He goes on to declare that he has always wanted to understand and express history through imagination. "I think all historians do this," he says, "but they're not bold enough to write it down. What I tend to do is to not invent but embroider, and to imagine the circumstances. I really do think all historians do that, because otherwise they wouldn't be able to write it convincingly as non-fiction.
"You see, the sources on British India are scarce and opaque. There's so much you don't know. So I started to imagine – to fill in – the gaps. It wasn't about coming up with a cracking good yarn set in the Punjab. It was to say something about the real historical experience through an imaginative device."
But does fiction really do a better job with the truth than historical inquiry?
"Absolutely," says Stanley, who doesn't call himself a professional novelist. "The post-modernists would say that the truth is only in the imagination. I don't go that far, because I'm a determined empiricist, but empiricism can't exist without imagination. There is so much you just can't know, because the sources don't tell you. The mundane is never recorded. Historians and novelists are searching to explore and express human truth. Novelists are lucky because they have endless materials to work with, while historians are limited by the sources, but I think we need to be bold enough to go beyond the sources and embrace the imaginative."
How about his relationship to source material? Did it change through the writing of this novel?
"Good question." He has a think and pats the dogs, who have curled up beside him on the couch. "Writing a novel sensitises you to what you're not getting – what sources you haven't got or can't get. At one point in The Cunning Man, a character burns all the original documents. We have a fragment of the total caucus of evidence that's ever existed. So, ironically, making it up sensitises you to what you will never get as a historical writer. It pushes you to ask more questions.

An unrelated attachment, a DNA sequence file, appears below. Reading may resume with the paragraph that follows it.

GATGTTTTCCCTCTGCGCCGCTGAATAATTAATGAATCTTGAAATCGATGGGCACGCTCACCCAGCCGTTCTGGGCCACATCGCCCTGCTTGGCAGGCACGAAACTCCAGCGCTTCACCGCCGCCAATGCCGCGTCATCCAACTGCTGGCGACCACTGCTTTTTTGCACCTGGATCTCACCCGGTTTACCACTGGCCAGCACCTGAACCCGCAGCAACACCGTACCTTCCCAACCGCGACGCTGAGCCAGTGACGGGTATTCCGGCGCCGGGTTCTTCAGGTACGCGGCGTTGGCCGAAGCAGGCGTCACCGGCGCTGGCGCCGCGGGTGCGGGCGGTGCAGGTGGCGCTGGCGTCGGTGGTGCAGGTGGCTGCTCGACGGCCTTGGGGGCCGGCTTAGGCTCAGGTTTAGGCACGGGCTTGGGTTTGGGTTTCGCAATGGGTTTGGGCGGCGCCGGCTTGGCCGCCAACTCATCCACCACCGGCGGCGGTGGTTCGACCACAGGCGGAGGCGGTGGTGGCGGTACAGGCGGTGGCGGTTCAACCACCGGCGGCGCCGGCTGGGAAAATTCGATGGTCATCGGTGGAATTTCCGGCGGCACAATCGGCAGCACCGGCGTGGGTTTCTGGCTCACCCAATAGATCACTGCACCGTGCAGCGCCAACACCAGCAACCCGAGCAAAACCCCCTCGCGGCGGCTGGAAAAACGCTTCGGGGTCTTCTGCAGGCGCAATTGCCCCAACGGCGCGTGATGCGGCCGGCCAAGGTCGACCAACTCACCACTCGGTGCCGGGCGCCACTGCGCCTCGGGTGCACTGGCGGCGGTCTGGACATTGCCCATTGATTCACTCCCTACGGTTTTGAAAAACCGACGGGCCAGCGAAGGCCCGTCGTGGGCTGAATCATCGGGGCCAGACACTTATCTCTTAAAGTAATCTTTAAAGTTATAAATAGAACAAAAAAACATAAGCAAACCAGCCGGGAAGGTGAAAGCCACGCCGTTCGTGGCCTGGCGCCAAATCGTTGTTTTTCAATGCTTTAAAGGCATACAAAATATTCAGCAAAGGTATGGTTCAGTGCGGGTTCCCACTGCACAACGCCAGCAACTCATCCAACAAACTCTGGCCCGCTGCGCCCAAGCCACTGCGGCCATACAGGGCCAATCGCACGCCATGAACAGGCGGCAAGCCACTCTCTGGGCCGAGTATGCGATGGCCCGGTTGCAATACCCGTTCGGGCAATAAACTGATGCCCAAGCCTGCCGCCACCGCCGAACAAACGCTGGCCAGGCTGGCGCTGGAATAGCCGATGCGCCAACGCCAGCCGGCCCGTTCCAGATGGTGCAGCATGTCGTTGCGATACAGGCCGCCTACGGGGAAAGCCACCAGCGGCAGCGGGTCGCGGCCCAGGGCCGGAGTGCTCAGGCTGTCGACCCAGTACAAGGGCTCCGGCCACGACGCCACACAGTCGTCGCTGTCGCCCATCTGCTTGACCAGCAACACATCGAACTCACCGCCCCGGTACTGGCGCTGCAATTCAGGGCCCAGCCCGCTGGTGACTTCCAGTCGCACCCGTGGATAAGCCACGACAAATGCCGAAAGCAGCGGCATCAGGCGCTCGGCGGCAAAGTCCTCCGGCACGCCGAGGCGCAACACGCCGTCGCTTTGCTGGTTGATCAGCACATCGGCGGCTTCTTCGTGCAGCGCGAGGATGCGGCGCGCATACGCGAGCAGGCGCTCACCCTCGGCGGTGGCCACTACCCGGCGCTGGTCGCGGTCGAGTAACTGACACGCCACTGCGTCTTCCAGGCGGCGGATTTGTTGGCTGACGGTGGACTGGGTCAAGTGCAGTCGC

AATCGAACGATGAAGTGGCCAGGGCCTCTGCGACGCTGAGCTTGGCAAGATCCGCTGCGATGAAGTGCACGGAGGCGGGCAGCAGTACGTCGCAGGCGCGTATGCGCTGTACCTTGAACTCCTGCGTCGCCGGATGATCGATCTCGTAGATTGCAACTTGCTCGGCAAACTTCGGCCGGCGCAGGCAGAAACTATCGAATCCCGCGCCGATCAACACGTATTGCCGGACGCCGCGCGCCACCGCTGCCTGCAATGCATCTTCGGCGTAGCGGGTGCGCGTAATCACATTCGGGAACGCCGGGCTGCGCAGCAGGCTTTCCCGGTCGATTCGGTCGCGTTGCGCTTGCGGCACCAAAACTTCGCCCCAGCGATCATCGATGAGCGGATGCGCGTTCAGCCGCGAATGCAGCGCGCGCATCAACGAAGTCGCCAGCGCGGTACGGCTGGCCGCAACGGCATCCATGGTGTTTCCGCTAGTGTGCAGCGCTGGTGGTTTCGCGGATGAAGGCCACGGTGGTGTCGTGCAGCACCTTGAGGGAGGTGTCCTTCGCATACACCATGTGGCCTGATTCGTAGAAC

"At university they say, 'Listen to the silences', which is easy to say, but not so easy to do, because your attention is drawn again and again to what's in front of you. If you haven't got it, you have to ask questions about what you haven't got, and why you haven't you got it, and what might it have said, and whose views might it have represented."
After taking another sip of his tea, he says all this comes out of his fundamental approach: a fascination with the unknown people in history, the little people whose lives weren't documented, so you have to try all the harder to uncover their realities.
"Very few historians become novelists," he says. "I think it's because it's a risk. You risk reputation and ego, but it's great fun and satisfying, even if it doesn't come off. I'm not really an academic historian. I'm at UNSW Canberra, but I spent 30-odd years as a museum historian and often as a popular public historian, so perhaps I don't have as much dignity as some people."
He laughs freely. It's not hard to imagine him as a very enjoyable and entertaining dinner-party guest. His piercing intellect is underpinned by a terrific sense of humour.
We move on to one of the most appealing elements of The Cunning Man, which is the richness of detail in how the soldiers' lives are portrayed. Was this a conscious decision to construct the story in this way?